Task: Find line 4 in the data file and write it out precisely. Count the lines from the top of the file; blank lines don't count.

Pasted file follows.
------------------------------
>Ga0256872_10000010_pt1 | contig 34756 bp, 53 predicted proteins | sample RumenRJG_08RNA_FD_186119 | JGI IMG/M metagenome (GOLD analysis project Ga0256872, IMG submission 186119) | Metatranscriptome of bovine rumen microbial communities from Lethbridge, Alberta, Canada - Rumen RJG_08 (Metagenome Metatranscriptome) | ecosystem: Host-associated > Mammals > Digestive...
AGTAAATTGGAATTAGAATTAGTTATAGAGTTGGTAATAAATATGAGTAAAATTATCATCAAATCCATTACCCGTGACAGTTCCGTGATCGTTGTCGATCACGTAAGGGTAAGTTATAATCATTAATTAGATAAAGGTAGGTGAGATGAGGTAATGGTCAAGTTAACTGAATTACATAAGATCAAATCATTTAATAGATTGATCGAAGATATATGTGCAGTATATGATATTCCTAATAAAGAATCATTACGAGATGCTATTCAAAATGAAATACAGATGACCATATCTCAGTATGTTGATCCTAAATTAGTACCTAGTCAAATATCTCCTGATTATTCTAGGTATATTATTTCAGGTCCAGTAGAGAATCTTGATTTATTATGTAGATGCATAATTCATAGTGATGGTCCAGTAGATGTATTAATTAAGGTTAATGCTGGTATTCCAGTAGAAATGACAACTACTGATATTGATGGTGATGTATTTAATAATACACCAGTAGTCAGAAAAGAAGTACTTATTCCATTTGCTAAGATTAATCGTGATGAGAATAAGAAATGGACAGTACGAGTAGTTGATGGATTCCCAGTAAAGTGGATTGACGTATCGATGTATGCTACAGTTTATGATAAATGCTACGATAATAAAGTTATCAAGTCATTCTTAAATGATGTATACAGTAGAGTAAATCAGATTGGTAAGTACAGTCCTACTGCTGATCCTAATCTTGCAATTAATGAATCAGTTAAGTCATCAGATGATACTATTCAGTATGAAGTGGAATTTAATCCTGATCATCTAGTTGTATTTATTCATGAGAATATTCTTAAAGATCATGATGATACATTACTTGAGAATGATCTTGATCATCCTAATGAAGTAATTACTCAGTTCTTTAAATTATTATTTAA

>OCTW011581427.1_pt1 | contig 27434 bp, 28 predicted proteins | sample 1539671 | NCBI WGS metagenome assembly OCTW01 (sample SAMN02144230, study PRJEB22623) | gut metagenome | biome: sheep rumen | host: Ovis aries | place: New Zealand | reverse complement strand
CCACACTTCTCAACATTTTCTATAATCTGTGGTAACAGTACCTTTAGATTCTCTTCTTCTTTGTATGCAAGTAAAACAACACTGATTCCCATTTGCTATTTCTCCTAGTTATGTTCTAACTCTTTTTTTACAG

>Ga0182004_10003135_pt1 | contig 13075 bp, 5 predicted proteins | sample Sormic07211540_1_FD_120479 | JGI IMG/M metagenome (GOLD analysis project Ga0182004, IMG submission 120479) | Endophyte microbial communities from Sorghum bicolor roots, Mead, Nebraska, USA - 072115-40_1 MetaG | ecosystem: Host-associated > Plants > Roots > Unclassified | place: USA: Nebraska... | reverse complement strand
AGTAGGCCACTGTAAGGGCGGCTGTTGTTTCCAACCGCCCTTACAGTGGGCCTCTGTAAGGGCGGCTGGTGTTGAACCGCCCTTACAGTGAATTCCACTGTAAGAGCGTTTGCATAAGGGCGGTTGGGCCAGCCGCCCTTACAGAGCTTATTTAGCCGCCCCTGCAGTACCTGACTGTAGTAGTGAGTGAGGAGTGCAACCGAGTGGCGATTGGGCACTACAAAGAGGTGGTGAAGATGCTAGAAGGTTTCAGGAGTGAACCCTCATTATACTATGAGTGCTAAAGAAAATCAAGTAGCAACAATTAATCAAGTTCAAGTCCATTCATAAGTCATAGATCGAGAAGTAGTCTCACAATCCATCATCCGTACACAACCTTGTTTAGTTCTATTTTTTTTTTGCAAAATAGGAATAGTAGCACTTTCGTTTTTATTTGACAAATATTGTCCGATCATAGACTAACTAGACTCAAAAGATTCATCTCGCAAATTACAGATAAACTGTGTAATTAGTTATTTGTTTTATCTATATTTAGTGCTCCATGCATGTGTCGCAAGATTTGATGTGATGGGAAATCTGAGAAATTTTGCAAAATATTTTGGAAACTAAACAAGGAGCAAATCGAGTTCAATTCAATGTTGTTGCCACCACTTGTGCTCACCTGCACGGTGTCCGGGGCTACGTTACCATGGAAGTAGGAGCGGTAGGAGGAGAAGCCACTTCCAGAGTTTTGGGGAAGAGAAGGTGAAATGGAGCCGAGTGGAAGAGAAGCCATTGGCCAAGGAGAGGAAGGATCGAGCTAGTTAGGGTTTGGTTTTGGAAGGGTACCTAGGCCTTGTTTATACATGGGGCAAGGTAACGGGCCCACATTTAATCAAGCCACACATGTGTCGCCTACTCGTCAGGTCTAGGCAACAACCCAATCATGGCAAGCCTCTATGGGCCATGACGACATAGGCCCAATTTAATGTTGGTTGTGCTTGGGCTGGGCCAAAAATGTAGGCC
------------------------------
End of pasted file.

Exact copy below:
CCACACTTCTCAACATTTTCTATAATCTGTGGTAACAGTACCTTTAGATTCTCTTCTTCTTTGTATGCAAGTAAAACAACACTGATTCCCATTTGCTATTTCTCCTAGTTATGTTCTAACTCTTTTTTTACAG